Canadian Woodworking

Kitchen shelf

Author: Steve Sddall
Published: June July 2003

This is a project that will help you get a little bit more out of the sun that may be in your kitchen.


Over-the-sink shelving solves a common problem many of us have in our kitchens: where to store and organize those items in our kitchen that we want to have in the sun? The sun is a valuable, and sometimes too rare of a commodity, in the kitchen.

This is a project that will help you get a little bit more out of the sun that may be in your kitchen. If you’re currently cramped for space to grow herbs or plants, or if you just need a little extra space to sun-ripen your tomatoes, this is a simple shelf solution for your kitchen.

Any shelving solution for your kitchen sink will need to be particular to your needs and décor, so there are no exact measurements given for this project.

Before you Start

First, you’ll have to determine if this type of shelf will work in your kitchen. Considerations include: window usage; available room (left, right and above the sink); and window coverings.

Window Usage

Do you open the window often? Make sure that your shelf enables you to maintain your current window usage. You may opt to build one simple shelf to extend your window sill and give you complete access to your window.

Available Room

What kind of space do you have to the left and right of the sink? You will need enough room for the shelf vertical to stand on the counter top on both sides of the sink and clear any cabinets.

Window Coverings

Coverings will make or break this project. We don’t have window coverings so this isn’t a consideration for me. Blinds inset in the opening of the window will not cause any problems. However, drapes are a whole new challenge. If you have drapes, you may want to remove or shorten them.

Because everyone will have a unique kitchen design, I have not provided a drawing for this project. This article is aimed at helping you to decide on, and build, a shelving unit that suits your needs.

You will need to assess and measure your shelving needs and build accordingly.

I used readily available 1″ x 6″ material from the local lumberyard.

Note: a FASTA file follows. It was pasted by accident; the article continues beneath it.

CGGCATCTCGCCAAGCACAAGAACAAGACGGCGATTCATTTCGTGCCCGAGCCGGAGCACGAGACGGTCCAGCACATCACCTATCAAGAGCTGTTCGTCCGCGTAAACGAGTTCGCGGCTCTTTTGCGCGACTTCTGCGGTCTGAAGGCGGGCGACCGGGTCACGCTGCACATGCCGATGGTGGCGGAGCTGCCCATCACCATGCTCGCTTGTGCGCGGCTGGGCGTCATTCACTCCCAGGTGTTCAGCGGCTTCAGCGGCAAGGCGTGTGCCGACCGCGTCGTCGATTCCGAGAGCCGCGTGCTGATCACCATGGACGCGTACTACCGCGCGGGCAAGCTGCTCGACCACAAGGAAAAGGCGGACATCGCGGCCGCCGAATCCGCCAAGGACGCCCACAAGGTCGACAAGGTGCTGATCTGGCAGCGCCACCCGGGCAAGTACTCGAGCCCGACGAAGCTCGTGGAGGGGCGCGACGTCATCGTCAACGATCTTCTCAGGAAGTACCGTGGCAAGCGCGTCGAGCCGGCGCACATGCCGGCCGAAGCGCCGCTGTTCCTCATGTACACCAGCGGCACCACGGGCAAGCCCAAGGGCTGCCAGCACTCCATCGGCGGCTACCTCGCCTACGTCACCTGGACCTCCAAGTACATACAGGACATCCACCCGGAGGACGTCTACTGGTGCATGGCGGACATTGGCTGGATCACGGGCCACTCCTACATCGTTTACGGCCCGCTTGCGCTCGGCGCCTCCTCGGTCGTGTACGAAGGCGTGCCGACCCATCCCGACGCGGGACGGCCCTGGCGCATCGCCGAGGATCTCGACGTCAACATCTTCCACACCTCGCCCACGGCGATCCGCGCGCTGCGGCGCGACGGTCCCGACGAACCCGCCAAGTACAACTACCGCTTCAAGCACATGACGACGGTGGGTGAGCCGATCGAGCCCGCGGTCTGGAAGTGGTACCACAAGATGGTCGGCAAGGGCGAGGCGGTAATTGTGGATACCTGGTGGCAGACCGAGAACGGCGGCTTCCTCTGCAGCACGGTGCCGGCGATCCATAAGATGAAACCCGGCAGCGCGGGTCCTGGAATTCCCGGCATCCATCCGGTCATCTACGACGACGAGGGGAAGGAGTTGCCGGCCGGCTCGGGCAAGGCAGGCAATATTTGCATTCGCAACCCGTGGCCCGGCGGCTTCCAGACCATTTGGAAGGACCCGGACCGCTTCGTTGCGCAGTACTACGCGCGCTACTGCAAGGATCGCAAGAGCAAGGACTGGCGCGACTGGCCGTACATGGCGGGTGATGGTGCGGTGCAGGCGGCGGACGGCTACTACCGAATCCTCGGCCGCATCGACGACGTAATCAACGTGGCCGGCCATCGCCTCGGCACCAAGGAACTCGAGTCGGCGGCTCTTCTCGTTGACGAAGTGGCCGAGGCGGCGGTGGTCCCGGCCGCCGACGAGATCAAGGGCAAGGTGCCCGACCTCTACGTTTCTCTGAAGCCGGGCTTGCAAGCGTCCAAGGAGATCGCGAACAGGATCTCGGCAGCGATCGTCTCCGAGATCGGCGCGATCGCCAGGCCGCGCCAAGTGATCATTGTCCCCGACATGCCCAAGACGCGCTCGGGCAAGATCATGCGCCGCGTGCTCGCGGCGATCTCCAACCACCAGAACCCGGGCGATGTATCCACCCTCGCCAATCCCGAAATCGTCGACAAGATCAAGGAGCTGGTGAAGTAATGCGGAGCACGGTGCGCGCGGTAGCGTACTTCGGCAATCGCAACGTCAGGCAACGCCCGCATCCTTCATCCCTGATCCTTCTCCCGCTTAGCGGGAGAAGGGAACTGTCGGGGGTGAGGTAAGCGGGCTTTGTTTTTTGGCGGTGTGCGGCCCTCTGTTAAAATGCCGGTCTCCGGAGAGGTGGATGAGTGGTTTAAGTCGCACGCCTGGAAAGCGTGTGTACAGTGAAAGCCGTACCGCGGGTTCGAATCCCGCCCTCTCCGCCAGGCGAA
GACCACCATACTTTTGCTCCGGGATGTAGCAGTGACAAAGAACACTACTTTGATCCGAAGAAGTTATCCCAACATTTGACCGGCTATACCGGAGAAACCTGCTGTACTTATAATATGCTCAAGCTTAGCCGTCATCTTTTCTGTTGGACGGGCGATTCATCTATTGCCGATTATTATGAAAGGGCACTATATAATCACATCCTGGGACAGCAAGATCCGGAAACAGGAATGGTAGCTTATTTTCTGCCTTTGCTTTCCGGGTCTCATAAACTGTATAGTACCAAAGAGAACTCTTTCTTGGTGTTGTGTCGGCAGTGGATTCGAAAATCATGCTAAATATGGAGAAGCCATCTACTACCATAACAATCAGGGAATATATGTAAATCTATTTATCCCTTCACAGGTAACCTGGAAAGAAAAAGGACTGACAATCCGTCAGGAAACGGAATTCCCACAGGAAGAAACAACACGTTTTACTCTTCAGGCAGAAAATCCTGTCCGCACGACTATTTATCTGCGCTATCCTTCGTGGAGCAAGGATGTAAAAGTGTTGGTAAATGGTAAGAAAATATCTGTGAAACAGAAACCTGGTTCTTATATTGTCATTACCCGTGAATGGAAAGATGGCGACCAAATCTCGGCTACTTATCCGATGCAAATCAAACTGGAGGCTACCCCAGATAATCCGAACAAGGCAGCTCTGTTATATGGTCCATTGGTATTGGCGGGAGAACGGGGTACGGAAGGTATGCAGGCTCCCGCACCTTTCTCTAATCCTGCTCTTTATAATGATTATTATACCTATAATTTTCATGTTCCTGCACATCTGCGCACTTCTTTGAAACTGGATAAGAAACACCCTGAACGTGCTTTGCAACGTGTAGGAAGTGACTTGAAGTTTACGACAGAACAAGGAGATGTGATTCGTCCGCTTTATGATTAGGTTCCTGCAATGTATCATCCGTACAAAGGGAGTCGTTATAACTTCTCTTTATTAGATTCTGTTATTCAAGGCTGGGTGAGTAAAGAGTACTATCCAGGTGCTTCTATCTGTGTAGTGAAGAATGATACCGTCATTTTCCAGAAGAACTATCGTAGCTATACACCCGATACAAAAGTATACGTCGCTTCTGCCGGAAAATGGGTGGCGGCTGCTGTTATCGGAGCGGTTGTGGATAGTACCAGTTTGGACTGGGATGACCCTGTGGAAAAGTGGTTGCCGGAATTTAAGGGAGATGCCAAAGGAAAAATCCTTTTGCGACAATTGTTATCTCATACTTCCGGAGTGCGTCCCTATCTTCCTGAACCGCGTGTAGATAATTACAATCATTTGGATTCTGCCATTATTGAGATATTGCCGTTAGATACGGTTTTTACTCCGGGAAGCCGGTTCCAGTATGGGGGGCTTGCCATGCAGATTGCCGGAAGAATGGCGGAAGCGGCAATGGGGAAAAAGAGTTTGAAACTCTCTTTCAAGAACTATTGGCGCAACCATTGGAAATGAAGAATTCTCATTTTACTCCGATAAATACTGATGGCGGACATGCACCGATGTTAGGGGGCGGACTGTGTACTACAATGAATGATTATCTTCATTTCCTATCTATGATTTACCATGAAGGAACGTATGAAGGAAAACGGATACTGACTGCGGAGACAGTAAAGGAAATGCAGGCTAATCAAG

Choosing your Wood

Stand back and imagine what wood will best suit your kitchen. Choose a wood that matches the look of your current kitchen. Our cabinets are melamine so I could have used just about anything. I chose pine because I like the look of it and it’s easy to work with.


Determine where and how the verticals are going to stand. There’s a back splash on our counter top so I had to cut the back of my verticals to fit around it. You will also need to decide how tall to make the verticals (which is determined by the height of your window and the valance, if any, over your sink).

Cut the Verticals

Cut the material for your verticals and stand them in place. Determine the length and height position of the shelves. I cut the top of the verticals at a slight angle. It’s hardly noticeable, but it does add a little character. Our bottom shelf was best at 11″ above the counter. That gave enough height to clear the dish soap container and plenty of clearance to operate the taps.

Once you have determined where the top shelf will be, see if there is enough room to put a shelf in between because there are never too many shelves.

I used #8 x 1 ¼” screws to hold everything together, and plugged the holes over the screw heads. If you want to avoid the use of fasteners, you could dado or biscuit the shelves into the verticals and glue everything together.

Because of the dampness and humidity of the sink, be sure to use a quality finish and to apply it liberally.

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